The Poison Apple: a bright red cinnamon-apple cocktail

The Poison Apple

The Poison Apple

This week’s H.O.A.G.Y (Help Out A Gal/Guy, Yeah?) comes from my friend Sazerac –she’s from Baton Rouge, y’all—who texted me with this request:

 “I’ve decided to be Snow White for Halloween!  I want to make up a ‘poison appletini.’ Can you help me?!” 

Of course, gal!  We’ve got your adorable backside covered.  Sazerac also said it needed to be a simple cocktail, since folks would be mixing up their own at her party.

The result:  With a day or two of prep to start an infusion and freeze up some “poison apple” ice balls, the drinks only had three ingredients and they were both gorgeous and delicious, especially if you like your cocktails on the sweet-spicy side.  If you don’t have the time or equipment to freeze ice balls – which look supah cool, but I’m warning you they are a pain in the ass to remove from the trays, the red food coloring gets EVERYWHERE, and beware the red shits the next day—regular old ice cubes work just fine and the drink is still a beautiful clear red color.

24 hours + in advance:

  • Start your Cinnamon Vodka Infusion:  to a clean glass quart jar, add 25 cinncinnamon candyamon hard candies, and cover completely with not-expensive vodka (about 3 ½ cups).  Store in a cool place out of direct sunlight, and shake the jar a few times a day to dissolve the candies.  After one or two days, strain the vodka through a fine mesh strainer to remove any candy pieces that did not dissolve.  I poured the vodka into an oversized clear liquor bottle and labeled it with a cool sticker label for the party.  This will make about 20-25 cocktails.
  • Make the Poison Apple Ice balls:  I make these in my kitchen sink to trap spills.  Fill up the bottom half of your ice mold almostball ice trays all the way to the rim with water.  For a tray of 4, add about 12 drops of red food coloring and an optional 4-6 drops of cinnamon oil (available at most baking supply stores).  For cripes sake be careful with the cinnamon oil and food coloring: the former is super strong flavored, and the later will stain everyfuckingthing it touches.   Tightly secure the ice mold lid, tip it slightly to remove excess water, and move the ice mold to a flat spot in your freezer.  I put paper towels under the tray to collect the red staining water as the trays froze.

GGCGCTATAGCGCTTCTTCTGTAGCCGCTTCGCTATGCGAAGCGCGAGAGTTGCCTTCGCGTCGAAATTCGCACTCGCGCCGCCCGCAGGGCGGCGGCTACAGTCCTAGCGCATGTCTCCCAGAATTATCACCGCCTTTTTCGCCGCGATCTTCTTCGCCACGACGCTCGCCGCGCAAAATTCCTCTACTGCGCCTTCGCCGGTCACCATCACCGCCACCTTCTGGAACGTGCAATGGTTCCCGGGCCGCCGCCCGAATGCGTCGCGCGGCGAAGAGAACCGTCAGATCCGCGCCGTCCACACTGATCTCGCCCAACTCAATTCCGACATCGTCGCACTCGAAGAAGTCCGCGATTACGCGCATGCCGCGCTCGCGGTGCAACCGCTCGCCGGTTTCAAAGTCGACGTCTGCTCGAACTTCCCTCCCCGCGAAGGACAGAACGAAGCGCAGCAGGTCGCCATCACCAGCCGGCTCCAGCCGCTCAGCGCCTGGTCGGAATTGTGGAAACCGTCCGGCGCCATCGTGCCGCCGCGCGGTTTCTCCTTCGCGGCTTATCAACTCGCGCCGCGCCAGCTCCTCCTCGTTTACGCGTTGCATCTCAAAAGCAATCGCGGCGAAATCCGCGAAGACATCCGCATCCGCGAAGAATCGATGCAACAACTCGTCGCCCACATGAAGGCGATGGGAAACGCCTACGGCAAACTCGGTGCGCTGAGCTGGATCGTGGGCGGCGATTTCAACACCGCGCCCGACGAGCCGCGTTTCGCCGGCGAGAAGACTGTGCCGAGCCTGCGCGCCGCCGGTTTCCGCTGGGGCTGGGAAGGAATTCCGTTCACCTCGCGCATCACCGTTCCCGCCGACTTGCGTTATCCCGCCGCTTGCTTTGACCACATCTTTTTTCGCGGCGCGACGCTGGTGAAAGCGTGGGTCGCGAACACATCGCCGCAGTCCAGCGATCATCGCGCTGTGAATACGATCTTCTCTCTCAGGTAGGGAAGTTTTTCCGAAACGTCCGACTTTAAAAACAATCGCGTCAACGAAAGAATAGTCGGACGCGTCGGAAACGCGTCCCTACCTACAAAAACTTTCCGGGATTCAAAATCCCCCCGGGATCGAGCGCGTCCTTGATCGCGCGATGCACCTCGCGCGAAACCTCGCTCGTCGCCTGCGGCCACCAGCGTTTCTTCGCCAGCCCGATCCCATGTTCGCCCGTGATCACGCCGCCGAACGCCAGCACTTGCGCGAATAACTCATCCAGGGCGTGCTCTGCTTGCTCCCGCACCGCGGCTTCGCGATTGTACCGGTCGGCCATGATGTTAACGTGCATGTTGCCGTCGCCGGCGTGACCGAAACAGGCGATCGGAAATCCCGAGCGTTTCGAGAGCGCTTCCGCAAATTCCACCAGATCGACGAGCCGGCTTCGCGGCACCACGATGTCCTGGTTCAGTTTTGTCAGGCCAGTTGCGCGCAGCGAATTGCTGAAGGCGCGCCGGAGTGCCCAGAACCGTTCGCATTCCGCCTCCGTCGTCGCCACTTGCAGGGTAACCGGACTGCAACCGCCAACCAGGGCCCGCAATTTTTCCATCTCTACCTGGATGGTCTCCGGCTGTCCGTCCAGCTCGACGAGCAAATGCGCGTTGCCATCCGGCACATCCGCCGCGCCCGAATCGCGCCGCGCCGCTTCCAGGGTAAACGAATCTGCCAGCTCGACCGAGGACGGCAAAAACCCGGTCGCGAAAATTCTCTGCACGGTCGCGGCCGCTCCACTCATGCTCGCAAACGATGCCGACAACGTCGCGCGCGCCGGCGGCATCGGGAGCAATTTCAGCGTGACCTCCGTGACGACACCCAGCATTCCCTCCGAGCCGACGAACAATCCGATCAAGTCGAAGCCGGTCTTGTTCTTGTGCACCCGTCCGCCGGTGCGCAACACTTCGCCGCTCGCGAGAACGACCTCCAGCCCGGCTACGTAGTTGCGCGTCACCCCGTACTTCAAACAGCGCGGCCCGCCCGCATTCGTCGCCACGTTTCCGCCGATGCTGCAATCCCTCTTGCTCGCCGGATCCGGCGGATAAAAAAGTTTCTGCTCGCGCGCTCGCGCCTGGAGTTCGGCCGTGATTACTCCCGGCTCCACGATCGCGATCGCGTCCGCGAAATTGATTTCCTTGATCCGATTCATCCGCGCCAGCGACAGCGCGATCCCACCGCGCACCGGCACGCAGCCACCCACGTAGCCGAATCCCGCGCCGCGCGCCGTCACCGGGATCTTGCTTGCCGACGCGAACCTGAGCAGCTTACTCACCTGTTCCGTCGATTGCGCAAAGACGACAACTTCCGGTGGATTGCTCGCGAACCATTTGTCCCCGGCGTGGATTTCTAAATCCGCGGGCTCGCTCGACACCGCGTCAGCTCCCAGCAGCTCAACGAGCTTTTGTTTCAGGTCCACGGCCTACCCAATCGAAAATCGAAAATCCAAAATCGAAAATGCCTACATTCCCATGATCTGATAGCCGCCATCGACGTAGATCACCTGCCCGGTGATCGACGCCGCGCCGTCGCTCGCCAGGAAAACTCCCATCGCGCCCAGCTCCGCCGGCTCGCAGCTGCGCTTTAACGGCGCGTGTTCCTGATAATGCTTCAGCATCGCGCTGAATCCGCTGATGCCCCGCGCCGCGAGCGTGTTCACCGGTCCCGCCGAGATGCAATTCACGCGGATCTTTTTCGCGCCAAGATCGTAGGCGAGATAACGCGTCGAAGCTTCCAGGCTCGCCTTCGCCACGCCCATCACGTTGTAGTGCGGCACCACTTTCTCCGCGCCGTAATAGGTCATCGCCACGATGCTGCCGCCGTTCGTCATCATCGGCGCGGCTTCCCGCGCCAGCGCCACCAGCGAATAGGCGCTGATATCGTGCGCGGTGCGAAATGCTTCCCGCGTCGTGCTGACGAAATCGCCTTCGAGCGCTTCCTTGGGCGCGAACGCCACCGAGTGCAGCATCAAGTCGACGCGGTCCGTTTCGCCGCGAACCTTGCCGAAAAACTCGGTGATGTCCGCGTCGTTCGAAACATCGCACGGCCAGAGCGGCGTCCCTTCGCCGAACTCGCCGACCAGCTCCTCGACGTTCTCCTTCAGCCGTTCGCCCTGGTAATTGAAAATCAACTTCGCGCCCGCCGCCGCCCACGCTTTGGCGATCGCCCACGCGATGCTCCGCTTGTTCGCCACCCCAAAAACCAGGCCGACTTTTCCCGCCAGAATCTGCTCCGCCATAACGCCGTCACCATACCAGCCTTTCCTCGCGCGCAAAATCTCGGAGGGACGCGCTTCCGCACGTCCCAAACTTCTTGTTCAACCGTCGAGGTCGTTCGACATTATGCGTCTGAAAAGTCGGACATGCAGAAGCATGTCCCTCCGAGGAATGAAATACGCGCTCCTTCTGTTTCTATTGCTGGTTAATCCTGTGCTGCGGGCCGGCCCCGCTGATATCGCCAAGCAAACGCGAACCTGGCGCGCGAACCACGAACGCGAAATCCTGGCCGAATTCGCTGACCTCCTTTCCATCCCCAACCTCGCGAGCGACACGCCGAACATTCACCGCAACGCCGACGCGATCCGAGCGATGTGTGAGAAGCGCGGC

Snow White and Sexy Jesus (aka my gals Sazerac and Saketini) - Halloween 2013

Snow White and Sexy Jesus (aka my gals Sazerac and Saketini) – Halloween 2013

The Poison Apple

1 oz. red hot cinnamon-infused vodka

1 oz. Applejack (such as Laird’s)

1 oz. ginger beer (Sazerac likes using diet ginger ale)

Add all ingredients to a large wine glass or martini glass, stir gently to combine.  Add a couple of ice cubes or a poison apple ice ball.

Happy Halloween, y’all!

The Poison Apple

The Poison Apple

Corny Candy Cocktail

Corny Candy cocktail

Corny Candy cocktail

Now, this is how you make a safety cone orange cocktail, my friends.  One week left until Halloween!  I love this holiday: the weather, the ancient ties to pagan harvest festivals like Samhain, the slutty costumes, the silly-themed food, and especially the outrageous cocktails.  I started a couple of infusions last week in preparation for the festivities.  The one I’m sharing now uses a candy-corn infused vodka that is shockingly hunter-vest orange.  Fabulous!  I’ll post the other one (hint: it’s called The Poison Apple, for my gal Sazerac who is dressing as Snow White) after it premières at her party this weekend.

Corny Candy Cocktail

2 oz. candy corn-infused vodka*

2 oz. blood-orange sparkling soda

Pour both ingredients over ice and stir gently.  Garnish with a couple of candy corns threaded on a toothpick (make sure they are fresh from the bag, if they are dried out they will crack right in half).

*Candy corn vodka:  Fill any sized jar about 1/3 full with candy corns.  Fill the jar up to within ½” of the rim with vodka (use the cheap stuff for this one).  Store in a cool place out of sunlight for 3 days, shaking the jar twice a day or so to encourage the candy disintegration.  After 3 days, strain the vodka through a mesh strainer to remove candy fragments, and decant into a clean glass container.  Shelf stable for about a month, refrigerate for up to one year after that.

I’ve also been writing for SLC’s fabulous City HomeCOLLECTIVE blog recently, and what a freakin’ fun gig that’s been!  To see more on their blog about a fabulous dinner by Pago chefs at Frog Bench Farm, featuring unfiltered totally fab RUTHLewandowski wines, click here.